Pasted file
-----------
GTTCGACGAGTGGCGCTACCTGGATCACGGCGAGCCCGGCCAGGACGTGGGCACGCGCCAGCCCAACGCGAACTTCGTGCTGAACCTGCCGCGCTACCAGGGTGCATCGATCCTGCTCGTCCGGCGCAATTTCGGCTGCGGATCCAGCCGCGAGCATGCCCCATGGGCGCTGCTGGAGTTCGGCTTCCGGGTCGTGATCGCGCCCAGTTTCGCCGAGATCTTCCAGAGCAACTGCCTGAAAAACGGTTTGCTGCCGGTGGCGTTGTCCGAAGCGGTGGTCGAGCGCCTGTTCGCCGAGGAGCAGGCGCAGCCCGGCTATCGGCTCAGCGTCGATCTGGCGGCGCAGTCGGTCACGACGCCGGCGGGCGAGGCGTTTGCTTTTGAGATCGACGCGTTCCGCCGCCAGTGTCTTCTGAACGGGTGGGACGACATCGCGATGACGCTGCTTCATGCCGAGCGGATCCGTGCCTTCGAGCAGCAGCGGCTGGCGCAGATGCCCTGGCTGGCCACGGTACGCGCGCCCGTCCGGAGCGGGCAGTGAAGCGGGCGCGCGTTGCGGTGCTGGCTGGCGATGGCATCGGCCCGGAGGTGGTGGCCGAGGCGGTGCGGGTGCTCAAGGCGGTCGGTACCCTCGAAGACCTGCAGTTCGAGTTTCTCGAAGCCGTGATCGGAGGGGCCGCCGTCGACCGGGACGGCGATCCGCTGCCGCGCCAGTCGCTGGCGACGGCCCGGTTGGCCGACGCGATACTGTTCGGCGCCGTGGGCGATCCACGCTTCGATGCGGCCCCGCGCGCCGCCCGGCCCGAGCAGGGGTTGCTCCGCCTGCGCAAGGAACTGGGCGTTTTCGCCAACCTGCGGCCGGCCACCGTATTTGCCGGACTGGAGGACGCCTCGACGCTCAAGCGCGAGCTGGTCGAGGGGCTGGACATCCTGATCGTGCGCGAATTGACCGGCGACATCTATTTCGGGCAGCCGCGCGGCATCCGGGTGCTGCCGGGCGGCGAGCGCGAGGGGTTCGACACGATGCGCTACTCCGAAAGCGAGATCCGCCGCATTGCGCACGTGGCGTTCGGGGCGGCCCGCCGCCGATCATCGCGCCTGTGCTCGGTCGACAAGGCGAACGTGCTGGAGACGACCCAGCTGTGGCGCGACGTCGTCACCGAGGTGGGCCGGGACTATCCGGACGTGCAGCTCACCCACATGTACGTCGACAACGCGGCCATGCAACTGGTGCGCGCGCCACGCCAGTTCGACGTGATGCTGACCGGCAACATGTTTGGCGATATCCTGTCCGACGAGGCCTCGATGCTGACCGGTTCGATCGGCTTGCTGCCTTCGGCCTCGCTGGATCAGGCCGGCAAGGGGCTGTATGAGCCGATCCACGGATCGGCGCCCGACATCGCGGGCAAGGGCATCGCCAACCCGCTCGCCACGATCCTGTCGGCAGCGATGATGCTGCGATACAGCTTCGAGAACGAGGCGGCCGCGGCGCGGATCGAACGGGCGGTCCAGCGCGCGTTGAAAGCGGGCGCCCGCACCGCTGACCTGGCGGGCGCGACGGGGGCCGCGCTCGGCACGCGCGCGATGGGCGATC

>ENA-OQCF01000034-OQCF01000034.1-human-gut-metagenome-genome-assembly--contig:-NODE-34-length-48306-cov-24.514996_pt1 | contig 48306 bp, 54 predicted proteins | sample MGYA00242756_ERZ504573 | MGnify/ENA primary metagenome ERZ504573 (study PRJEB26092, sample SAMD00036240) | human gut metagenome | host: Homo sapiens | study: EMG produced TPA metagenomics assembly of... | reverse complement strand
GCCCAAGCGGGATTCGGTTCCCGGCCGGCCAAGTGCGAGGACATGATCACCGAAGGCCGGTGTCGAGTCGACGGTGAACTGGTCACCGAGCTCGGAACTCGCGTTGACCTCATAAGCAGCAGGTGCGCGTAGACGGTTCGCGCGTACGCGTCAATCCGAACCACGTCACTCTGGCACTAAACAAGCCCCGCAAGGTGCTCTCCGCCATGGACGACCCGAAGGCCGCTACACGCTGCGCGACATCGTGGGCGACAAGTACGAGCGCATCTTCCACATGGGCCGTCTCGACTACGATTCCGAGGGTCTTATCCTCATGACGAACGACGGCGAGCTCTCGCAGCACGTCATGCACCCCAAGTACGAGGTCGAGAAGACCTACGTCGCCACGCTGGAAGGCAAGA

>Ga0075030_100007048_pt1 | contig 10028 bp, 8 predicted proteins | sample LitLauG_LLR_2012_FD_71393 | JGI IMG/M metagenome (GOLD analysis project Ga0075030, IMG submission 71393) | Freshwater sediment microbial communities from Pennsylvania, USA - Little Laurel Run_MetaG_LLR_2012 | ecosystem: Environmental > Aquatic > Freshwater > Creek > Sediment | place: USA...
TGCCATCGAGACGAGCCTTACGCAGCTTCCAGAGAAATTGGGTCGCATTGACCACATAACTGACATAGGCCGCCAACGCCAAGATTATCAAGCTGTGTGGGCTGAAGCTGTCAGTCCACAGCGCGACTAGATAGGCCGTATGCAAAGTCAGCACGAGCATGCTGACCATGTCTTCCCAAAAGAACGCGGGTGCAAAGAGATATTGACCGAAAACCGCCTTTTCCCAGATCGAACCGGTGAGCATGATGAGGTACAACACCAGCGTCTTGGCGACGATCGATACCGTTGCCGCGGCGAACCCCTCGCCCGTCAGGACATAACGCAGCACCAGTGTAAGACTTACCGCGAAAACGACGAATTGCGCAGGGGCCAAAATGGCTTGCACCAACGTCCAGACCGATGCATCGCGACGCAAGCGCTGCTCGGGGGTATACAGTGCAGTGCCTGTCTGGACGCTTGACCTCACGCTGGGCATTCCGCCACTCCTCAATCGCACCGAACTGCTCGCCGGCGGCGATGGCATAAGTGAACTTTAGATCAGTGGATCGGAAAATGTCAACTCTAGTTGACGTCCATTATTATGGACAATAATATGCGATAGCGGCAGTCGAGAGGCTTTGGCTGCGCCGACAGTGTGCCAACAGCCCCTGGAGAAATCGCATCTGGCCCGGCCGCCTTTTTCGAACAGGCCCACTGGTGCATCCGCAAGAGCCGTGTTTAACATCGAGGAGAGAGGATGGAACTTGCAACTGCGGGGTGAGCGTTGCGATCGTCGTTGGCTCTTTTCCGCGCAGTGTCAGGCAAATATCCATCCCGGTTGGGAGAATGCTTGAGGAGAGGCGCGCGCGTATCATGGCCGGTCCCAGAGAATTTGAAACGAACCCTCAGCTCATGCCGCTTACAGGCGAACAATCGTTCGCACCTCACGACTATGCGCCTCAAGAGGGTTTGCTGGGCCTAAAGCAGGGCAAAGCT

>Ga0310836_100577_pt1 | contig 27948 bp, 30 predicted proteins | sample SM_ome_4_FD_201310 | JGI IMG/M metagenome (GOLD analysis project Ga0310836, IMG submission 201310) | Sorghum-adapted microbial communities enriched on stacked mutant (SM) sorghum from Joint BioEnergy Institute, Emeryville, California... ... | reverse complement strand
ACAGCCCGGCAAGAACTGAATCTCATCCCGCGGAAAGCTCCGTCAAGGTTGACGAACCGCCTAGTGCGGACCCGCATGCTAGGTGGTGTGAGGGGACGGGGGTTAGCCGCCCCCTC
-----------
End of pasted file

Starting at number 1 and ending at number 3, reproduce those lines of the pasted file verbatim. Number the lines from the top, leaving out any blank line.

GTTCGACGAGTGGCGCTACCTGGATCACGGCGAGCCCGGCCAGGACGTGGGCACGCGCCAGCCCAACGCGAACTTCGTGCTGAACCTGCCGCGCTACCAGGGTGCATCGATCCTGCTCGTCCGGCGCAATTTCGGCTGCGGATCCAGCCGCGAGCATGCCCCATGGGCGCTGCTGGAGTTCGGCTTCCGGGTCGTGATCGCGCCCAGTTTCGCCGAGATCTTCCAGAGCAACTGCCTGAAAAACGGTTTGCTGCCGGTGGCGTTGTCCGAAGCGGTGGTCGAGCGCCTGTTCGCCGAGGAGCAGGCGCAGCCCGGCTATCGGCTCAGCGTCGATCTGGCGGCGCAGTCGGTCACGACGCCGGCGGGCGAGGCGTTTGCTTTTGAGATCGACGCGTTCCGCCGCCAGTGTCTTCTGAACGGGTGGGACGACATCGCGATGACGCTGCTTCATGCCGAGCGGATCCGTGCCTTCGAGCAGCAGCGGCTGGCGCAGATGCCCTGGCTGGCCACGGTACGCGCGCCCGTCCGGAGCGGGCAGTGAAGCGGGCGCGCGTTGCGGTGCTGGCTGGCGATGGCATCGGCCCGGAGGTGGTGGCCGAGGCGGTGCGGGTGCTCAAGGCGGTCGGTACCCTCGAAGACCTGCAGTTCGAGTTTCTCGAAGCCGTGATCGGAGGGGCCGCCGTCGACCGGGACGGCGATCCGCTGCCGCGCCAGTCGCTGGCGACGGCCCGGTTGGCCGACGCGATACTGTTCGGCGCCGTGGGCGATCCACGCTTCGATGCGGCCCCGCGCGCCGCCCGGCCCGAGCAGGGGTTGCTCCGCCTGCGCAAGGAACTGGGCGTTTTCGCCAACCTGCGGCCGGCCACCGTATTTGCCGGACTGGAGGACGCCTCGACGCTCAAGCGCGAGCTGGTCGAGGGGCTGGACATCCTGATCGTGCGCGAATTGACCGGCGACATCTATTTCGGGCAGCCGCGCGGCATCCGGGTGCTGCCGGGCGGCGAGCGCGAGGGGTTCGACACGATGCGCTACTCCGAAAGCGAGATCCGCCGCATTGCGCACGTGGCGTTCGGGGCGGCCCGCCGCCGATCATCGCGCCTGTGCTCGGTCGACAAGGCGAACGTGCTGGAGACGACCCAGCTGTGGCGCGACGTCGTCACCGAGGTGGGCCGGGACTATCCGGACGTGCAGCTCACCCACATGTACGTCGACAACGCGGCCATGCAACTGGTGCGCGCGCCACGCCAGTTCGACGTGATGCTGACCGGCAACATGTTTGGCGATATCCTGTCCGACGAGGCCTCGATGCTGACCGGTTCGATCGGCTTGCTGCCTTCGGCCTCGCTGGATCAGGCCGGCAAGGGGCTGTATGAGCCGATCCACGGATCGGCGCCCGACATCGCGGGCAAGGGCATCGCCAACCCGCTCGCCACGATCCTGTCGGCAGCGATGATGCTGCGATACAGCTTCGAGAACGAGGCGGCCGCGGCGCGGATCGAACGGGCGGTCCAGCGCGCGTTGAAAGCGGGCGCCCGCACCGCTGACCTGGCGGGCGCGACGGGGGCCGCGCTCGGCACGCGCGCGATGGGCGATC

>ENA-OQCF01000034-OQCF01000034.1-human-gut-metagenome-genome-assembly--contig:-NODE-34-length-48306-cov-24.514996_pt1 | contig 48306 bp, 54 predicted proteins | sample MGYA00242756_ERZ504573 | MGnify/ENA primary metagenome ERZ504573 (study PRJEB26092, sample SAMD00036240) | human gut metagenome | host: Homo sapiens | study: EMG produced TPA metagenomics assembly of... | reverse complement strand
GCCCAAGCGGGATTCGGTTCCCGGCCGGCCAAGTGCGAGGACATGATCACCGAAGGCCGGTGTCGAGTCGACGGTGAACTGGTCACCGAGCTCGGAACTCGCGTTGACCTCATAAGCAGCAGGTGCGCGTAGACGGTTCGCGCGTACGCGTCAATCCGAACCACGTCACTCTGGCACTAAACAAGCCCCGCAAGGTGCTCTCCGCCATGGACGACCCGAAGGCCGCTACACGCTGCGCGACATCGTGGGCGACAAGTACGAGCGCATCTTCCACATGGGCCGTCTCGACTACGATTCCGAGGGTCTTATCCTCATGACGAACGACGGCGAGCTCTCGCAGCACGTCATGCACCCCAAGTACGAGGTCGAGAAGACCTACGTCGCCACGCTGGAAGGCAAGA